Archive for September 1st, 2008

Serie A Matchday 1 – Week-end Review + GOALS of the Week (2008-09)

Monday, September 1st, 2008

Week-End Reviews

Serie A is back!! :) Another season of Italian awesomess just kicked off this week-end, and here are the results and summaries for matchday 1. Full Video Highlights here.

Italian Calcio Blog week 1 review

Italian Calcio Blog 2008-09

Gazzetta in English week 1 review

Gazzetta dello Sport

It was a surprising day 1 in the Italian league.

At the Stadio Olimpico, last year’s second place AS Roma drew 1-1 with Napoli, who had defender Fabiano Santacroce sent off for a second yellow card in the 54th minute. Alberto Aquilani had nudged the ball home for the hosts just before the half hour, after fellow Italy midfielder Daniele De Rossi had picked him out in the area. Later however, Marek Hamsik exploited the crossbar-rebound of his own header to level for Napoli, shortly after Santacroce’s sending off.

Meanwhile in San Siro Ronaldinho’s debut was spoiled by Francesco Valiano, blasting the ball home from outside the box in the 79th minute for Bologna. Massimo Ambrosini had equalized for AC Milan, cancelling out Marco Di Vaio’s goal in the first half.

AC Milan 1-2 Bologna Match Report (mCalcio)


Inter Milan were held 1-1 at Sampdoria on Saturday in new coach Jose Mourinho’s league debut. Zlatan Ibrahimovic had opened the score for the visitors (a very contested goal tainted by a handball control), but Gennaro Delvecchio drew things level for Samp later in the second half.

Sampdoria 1-1 Inter Milan Match Report (mCalcio)


Juventus kicked off their campaign at fierce rivals Fiorentina in the evening game on Sunday, settling for the draw as Pavel Nedved’s 39th minute opener was cancelled by Alberto Gilardino in the dying minutes.

Fiorentina 1-1 Juventus Match Report (mCalcio)

In Sunday’s other matches, Torino beat Lecce 3-0 in Turin, Lazio came from behind to beat 10-man Cagliari 4-1 in Sardinia, Atalanta and Catania secured 1-0 home wins over Siena and Genoa, and Chievo beat Reggina 2-1 in Verona. Those teams join Bologna and Udinese, who beat Palermo 3-1 in their opening game on Saturday, at the top of Serie A.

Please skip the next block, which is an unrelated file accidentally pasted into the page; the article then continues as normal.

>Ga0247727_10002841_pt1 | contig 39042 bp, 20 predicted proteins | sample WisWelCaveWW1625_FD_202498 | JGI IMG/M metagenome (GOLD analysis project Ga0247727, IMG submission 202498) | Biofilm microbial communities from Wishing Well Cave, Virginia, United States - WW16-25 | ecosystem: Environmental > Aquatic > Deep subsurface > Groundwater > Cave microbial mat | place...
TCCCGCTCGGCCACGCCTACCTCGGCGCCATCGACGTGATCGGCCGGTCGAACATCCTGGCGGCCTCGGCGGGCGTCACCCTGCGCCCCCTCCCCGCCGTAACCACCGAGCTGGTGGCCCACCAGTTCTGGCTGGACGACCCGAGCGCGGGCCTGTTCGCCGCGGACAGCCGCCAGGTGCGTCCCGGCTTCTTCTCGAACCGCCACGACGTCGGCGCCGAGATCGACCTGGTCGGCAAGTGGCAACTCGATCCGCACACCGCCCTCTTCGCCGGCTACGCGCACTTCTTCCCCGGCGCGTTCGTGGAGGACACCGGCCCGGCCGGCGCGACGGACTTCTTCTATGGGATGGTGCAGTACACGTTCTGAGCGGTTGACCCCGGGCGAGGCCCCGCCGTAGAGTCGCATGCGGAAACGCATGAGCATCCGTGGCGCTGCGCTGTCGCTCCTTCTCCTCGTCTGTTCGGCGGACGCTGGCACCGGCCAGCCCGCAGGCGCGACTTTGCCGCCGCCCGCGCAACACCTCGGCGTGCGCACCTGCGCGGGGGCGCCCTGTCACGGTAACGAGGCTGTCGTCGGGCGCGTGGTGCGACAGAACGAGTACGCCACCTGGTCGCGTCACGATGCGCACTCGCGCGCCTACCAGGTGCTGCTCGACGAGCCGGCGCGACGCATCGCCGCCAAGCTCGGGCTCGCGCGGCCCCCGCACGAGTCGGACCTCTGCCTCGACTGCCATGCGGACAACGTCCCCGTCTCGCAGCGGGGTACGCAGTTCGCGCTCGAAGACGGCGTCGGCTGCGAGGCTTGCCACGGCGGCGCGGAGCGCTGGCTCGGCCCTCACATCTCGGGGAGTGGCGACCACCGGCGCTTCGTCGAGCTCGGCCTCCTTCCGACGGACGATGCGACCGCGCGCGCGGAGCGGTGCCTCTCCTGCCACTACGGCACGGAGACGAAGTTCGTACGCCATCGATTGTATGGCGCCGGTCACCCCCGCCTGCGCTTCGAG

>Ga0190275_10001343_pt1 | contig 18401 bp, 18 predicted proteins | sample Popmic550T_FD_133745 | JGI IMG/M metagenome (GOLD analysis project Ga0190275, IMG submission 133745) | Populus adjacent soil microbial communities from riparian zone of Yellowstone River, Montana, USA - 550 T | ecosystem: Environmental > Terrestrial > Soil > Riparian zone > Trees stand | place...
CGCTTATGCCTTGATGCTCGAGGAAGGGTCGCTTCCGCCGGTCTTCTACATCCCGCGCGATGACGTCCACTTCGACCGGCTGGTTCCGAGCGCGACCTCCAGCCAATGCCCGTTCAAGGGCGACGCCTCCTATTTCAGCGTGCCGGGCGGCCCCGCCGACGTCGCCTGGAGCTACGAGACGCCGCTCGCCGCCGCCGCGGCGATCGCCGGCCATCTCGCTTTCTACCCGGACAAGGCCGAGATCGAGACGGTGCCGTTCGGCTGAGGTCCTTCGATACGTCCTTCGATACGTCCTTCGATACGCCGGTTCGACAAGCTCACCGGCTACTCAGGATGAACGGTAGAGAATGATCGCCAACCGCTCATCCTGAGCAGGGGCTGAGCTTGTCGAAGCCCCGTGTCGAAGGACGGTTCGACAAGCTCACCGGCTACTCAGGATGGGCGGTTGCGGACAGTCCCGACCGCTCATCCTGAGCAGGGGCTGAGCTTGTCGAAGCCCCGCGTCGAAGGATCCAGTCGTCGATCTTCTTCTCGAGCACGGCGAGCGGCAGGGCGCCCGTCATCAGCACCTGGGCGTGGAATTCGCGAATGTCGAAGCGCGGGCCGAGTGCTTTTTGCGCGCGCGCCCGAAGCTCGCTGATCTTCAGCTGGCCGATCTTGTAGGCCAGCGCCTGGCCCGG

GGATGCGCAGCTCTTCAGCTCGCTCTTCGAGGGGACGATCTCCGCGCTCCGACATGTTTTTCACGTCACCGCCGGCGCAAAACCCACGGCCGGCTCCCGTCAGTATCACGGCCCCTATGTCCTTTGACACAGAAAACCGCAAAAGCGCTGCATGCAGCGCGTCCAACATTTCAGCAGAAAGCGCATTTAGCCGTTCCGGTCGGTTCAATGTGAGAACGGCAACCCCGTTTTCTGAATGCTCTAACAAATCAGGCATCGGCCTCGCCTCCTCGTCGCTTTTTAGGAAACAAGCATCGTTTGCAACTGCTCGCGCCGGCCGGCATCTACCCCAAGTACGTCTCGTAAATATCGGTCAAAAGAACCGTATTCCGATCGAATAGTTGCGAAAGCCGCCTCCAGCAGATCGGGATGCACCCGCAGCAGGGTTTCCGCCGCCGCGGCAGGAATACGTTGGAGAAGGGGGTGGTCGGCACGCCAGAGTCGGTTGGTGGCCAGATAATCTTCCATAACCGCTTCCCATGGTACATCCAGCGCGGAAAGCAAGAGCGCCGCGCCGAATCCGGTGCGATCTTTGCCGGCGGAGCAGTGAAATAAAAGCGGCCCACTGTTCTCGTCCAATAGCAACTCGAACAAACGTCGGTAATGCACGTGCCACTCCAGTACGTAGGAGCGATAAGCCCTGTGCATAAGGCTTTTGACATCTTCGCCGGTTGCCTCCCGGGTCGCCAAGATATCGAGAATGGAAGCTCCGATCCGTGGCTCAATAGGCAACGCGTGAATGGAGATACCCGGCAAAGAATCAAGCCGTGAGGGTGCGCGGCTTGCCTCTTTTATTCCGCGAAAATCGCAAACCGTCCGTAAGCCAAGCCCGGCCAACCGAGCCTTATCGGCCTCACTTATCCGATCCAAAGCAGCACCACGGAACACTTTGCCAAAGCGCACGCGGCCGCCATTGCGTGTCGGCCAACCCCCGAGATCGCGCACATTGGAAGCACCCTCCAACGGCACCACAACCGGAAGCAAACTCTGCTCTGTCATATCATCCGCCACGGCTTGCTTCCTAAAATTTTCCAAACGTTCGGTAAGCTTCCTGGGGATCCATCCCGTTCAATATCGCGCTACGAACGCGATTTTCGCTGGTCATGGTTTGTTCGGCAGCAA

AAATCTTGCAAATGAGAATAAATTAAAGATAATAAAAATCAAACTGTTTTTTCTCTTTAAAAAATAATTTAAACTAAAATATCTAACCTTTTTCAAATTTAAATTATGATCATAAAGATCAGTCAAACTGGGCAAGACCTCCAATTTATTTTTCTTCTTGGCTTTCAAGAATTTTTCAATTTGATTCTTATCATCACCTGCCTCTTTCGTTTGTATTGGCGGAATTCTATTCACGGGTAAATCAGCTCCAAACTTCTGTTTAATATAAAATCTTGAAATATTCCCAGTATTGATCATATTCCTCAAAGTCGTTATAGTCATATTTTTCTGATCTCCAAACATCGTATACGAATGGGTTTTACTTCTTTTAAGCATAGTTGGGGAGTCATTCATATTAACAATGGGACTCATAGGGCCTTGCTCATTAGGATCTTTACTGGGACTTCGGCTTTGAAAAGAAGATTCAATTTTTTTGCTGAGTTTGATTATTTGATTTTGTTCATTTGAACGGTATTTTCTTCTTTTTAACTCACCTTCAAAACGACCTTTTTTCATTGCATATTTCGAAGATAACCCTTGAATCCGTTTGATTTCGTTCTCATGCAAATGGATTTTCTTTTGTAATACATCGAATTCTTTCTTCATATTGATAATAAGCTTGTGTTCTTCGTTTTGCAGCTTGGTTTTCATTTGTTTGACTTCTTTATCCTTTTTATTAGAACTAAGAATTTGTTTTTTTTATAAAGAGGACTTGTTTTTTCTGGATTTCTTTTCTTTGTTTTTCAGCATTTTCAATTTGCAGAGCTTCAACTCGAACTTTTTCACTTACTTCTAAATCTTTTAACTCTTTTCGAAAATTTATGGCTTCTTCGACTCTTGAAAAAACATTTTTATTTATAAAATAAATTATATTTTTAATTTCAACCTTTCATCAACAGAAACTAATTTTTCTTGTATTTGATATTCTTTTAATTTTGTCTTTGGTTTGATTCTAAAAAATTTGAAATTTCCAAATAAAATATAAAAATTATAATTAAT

Phew! Man did I miss Serie A this summer. I mean sure Euro 2008 was nice (actually, it was not), but it lacked a high enough concentration of really spectacular goals. Thank God for Antonio Di Natale (the “Fall” version… WHY he couldn’t do it in June still eludes me)…


  • Hamsik‘s bicycle-kick (Roma-Napoli)
  • Zarate‘s chipped shot (Cagliari-Lazio)
  • Valiani‘s top-corner ripper (Milan-Bologna)
  • Di Vaio‘s drilling shot after a good collective move (Milan-Bologna)
  • Padoin‘s header after another good collective move (Atalanta-Siena)
  • Aquilani‘s half-bicycle after a good chest control (Roma-Napoli)
  • Di Natale‘s double (no comments necessary) (Udinese-Palermo)
  • Ibrahimovic‘s chested control and finish (Sampdoria-Inter)

This week, the goal-of-the-week award was a tough choice. Francesco Valiani’s match-winner against Milan was a pure beauty, but everyone loves a touch of class. And in cases like this one, class outranks a powerful top-corner drive.

Antonio Di Natale shows us how:


Results Summary


Serie A 2008-09
Matchday 1


Udinese Calcio
US Città di Palermo
UC Sampdoria
FC Internazionale Milano
AC Chievo Verona
Reggina Calcio
Atalanta Bergamasca Calcio
AC Siena
Torino FC
US Lecce
AC Milan
Bologna FC 1909
Calcio Catania
Genoa CFC
Cagliari Calcio
SS Lazio Roma
AS Roma
SSC Napoli
ACF Fiorentina
Juventus FC


Fiorentina 1-1 Juventus: Bianconeri Waste Too Many Chances, Gilardino Says Thank You (Serie A Matchday 1)

Monday, September 1st, 2008

A good Juventus and a very resolute Fiorentina side gave life to an entertaining and exciting contest for fans in attendance at the Artemio Franchi stadium, with the game’s final result never certain until the referee’s final whistle. In the end it finished 1-1, courtesy of goals by Nedved and Gilardino.

Juve, 1-0 up with one minute to go (and one extra man due to a Viola dismissal), were certainly the more disappointed of the two sides, but Ranieri can nonetheless smile with some satisfaction. Indeed, his side created more chances than their opponents and showed solidity, character and determination in a difficult away fixture (especially against a traditionally bitter rival and direct challenger for the Serie A title).